Documentary tells story of nature, resilience in post-tornado Joplin
JOPLIN (AP) - On Monday's anniversary of the Joplin tornado that cut a path of destruction through the city in 2011, a short documentary film telling a story of how nature has played a key role in the city's recovery is being released.
The film, titled Butterfly Angels, shines a light on an effort that drew together an eclectic and passionate team of people, many from Joplin and the surrounding area; others from a thousand miles away. Together, they focused on conceptualizing and creating a green space, a healing garden, for the purpose of helping the people of Joplin deal with the enormous trauma inflicted by the tornado.
"The devastation that Joplin experienced was beyond what most of us can fully imagine," said Alden Stoner, the producer and co-director behind Butterfly Angels. "When we think of disaster recovery, most of us envision the rebuilding process - the reconstruction of homes, businesses - but in truth, it's about something much deeper." Among the voices heard in the film are that of former mayor Melodee Colbert-Kean; Chris Cotten, head of Joplin's Parks and Recreation Department; co-lead designers on the project, Traci Sooter and Nancy Chikaraishi, both of Drury University; and Cornell University'sKeith Tidball, who has long studied how nature can be a source of resilience for communities.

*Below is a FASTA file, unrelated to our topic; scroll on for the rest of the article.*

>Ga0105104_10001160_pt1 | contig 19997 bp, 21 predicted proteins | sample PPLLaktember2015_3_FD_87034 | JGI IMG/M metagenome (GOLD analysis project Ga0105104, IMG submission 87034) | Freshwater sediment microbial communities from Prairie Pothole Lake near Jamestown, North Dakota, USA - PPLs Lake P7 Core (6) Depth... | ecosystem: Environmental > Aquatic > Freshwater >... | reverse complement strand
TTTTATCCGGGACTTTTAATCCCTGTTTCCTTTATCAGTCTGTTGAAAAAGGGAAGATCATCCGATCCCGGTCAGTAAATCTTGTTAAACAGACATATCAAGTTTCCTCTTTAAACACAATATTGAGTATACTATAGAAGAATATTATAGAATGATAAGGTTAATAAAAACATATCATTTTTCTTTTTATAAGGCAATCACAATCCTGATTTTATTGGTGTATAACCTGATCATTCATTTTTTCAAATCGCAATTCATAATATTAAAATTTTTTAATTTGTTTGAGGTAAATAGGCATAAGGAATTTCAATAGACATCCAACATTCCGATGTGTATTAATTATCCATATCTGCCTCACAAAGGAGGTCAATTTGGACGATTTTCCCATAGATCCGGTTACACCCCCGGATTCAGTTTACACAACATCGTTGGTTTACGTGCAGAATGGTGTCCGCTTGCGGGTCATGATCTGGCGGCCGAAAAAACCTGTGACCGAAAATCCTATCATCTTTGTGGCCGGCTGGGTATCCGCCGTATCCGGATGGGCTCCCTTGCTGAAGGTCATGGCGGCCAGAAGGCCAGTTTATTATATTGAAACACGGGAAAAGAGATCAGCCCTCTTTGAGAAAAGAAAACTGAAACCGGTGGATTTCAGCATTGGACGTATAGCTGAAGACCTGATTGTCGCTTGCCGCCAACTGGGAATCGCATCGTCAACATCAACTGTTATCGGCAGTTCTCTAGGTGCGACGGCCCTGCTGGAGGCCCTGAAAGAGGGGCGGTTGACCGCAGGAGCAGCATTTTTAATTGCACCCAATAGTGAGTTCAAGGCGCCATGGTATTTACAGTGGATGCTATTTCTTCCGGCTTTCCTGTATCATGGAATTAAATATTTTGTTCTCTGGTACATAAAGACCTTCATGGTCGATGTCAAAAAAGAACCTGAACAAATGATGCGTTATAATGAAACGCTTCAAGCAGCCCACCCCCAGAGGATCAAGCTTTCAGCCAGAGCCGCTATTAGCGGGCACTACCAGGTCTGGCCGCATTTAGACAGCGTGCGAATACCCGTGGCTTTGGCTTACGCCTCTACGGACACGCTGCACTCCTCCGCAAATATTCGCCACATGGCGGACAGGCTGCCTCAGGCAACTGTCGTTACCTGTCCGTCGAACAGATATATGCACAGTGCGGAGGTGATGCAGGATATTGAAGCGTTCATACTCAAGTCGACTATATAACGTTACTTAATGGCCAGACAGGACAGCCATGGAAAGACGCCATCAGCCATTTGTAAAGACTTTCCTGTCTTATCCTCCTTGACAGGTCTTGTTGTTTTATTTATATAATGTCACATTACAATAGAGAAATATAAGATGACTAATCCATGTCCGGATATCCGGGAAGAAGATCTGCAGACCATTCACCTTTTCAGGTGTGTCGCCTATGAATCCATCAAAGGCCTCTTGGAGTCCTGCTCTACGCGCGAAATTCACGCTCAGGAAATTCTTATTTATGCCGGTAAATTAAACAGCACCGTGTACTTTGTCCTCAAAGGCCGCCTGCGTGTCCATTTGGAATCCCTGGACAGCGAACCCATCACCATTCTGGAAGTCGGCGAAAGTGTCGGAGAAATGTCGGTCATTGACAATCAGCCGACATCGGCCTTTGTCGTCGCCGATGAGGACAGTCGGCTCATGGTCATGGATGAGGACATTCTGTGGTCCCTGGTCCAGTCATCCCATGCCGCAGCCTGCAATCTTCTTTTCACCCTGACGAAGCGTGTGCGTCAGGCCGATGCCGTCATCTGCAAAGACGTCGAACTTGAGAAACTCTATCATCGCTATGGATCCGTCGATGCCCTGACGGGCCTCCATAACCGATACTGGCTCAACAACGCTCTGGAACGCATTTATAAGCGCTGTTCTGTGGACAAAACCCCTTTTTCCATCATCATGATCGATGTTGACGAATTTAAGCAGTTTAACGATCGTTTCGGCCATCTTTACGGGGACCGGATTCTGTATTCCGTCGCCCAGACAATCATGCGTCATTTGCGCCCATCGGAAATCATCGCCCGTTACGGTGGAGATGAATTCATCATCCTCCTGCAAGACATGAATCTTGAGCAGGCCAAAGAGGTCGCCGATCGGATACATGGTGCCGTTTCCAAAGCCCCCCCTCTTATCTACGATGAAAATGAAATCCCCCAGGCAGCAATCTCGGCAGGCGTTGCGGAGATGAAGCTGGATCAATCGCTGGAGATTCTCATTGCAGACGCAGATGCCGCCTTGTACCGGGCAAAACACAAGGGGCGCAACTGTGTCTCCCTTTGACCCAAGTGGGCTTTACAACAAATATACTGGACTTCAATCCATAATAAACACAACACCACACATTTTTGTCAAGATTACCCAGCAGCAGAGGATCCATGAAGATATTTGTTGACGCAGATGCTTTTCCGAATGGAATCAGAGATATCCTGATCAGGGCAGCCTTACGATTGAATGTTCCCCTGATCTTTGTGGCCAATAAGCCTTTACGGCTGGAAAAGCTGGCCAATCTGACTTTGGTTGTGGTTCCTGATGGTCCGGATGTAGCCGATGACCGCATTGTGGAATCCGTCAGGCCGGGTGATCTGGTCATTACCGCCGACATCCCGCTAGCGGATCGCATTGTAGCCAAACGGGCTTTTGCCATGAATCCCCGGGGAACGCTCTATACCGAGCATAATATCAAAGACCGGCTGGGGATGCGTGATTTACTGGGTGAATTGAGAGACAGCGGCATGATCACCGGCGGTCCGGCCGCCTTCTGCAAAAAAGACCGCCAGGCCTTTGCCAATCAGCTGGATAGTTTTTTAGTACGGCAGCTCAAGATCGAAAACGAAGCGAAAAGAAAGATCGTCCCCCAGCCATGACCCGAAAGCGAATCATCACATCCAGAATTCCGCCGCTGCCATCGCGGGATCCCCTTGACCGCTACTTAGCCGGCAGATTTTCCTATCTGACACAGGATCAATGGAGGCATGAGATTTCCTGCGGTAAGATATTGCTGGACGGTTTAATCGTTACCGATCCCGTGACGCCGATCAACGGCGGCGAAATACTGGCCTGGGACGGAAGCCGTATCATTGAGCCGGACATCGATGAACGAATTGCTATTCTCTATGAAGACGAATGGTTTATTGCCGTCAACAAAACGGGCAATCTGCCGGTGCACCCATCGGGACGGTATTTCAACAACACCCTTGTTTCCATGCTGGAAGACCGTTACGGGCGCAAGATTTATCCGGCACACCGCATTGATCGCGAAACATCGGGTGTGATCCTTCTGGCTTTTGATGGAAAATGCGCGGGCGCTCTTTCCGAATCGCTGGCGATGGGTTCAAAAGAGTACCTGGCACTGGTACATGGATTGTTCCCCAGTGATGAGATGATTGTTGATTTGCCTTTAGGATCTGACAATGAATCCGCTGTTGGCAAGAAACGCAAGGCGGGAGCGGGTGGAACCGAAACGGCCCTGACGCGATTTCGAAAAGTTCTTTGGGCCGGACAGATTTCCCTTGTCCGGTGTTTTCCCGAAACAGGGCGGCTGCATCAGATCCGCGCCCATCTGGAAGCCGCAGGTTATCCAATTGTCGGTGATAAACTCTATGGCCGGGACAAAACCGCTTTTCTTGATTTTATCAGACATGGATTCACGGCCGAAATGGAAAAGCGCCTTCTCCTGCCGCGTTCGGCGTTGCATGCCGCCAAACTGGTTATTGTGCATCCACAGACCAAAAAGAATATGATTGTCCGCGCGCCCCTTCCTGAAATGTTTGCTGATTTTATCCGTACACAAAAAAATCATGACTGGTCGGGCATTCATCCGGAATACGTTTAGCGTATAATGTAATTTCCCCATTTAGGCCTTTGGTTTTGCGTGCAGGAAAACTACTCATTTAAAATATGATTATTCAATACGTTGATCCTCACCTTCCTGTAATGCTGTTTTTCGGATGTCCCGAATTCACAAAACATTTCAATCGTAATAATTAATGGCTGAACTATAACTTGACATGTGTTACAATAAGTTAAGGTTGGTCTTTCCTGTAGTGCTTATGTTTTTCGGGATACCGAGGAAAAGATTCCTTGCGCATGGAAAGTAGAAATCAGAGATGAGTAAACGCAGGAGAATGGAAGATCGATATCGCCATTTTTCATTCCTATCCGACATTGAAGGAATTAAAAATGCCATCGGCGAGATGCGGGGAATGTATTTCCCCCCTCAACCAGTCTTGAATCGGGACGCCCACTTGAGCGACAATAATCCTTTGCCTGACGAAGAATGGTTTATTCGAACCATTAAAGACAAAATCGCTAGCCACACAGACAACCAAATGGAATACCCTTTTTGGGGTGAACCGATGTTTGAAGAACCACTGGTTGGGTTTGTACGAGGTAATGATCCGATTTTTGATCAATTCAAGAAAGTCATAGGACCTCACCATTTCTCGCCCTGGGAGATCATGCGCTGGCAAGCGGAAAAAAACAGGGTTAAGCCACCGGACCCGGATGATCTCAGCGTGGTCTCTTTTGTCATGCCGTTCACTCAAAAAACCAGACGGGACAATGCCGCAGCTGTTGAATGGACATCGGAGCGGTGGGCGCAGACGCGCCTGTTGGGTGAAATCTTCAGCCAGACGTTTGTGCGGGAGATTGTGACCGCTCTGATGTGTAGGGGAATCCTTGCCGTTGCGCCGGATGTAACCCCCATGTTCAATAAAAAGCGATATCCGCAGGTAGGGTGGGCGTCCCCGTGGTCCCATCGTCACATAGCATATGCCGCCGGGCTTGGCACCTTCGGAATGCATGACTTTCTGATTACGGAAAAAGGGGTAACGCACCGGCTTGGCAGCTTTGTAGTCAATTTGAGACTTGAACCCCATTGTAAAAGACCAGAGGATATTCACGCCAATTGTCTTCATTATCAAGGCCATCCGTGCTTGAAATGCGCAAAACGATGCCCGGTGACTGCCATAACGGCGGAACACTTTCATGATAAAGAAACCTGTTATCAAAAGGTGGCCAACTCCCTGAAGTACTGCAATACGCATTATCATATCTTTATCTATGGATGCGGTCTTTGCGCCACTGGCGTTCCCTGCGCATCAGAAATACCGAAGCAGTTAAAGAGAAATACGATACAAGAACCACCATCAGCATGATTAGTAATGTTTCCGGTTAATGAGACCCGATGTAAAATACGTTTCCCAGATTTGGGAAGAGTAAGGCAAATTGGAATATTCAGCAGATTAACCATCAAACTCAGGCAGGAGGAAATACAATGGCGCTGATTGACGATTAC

The healing garden, called Landscapes of Resilience Butterfly Garden and Overlook, is situated in the city's historic Cunningham Park, and opened to the public in May 2014.
"The idea that nature can help people manage stress, and even cope with acute trauma situations, is one that is gaining traction outside of the research community," Stoner said. "Seeing and hearing how it has mattered in Joplin is powerful proof."
The film was produced by Stoneworth Studios in partnership with the TKF Foundation, a nonprofit devoted to enabling more opportunities for people to experience the healing and restorative benefits of nature. The Foundation was a major funder of the Garden, which is also serving as a research site for Tidball and a team of fellow researchers from Drury University and the USDA National Forest Service. The team is seeking to learn more about the benefits of specific aspects of these types of green spaces.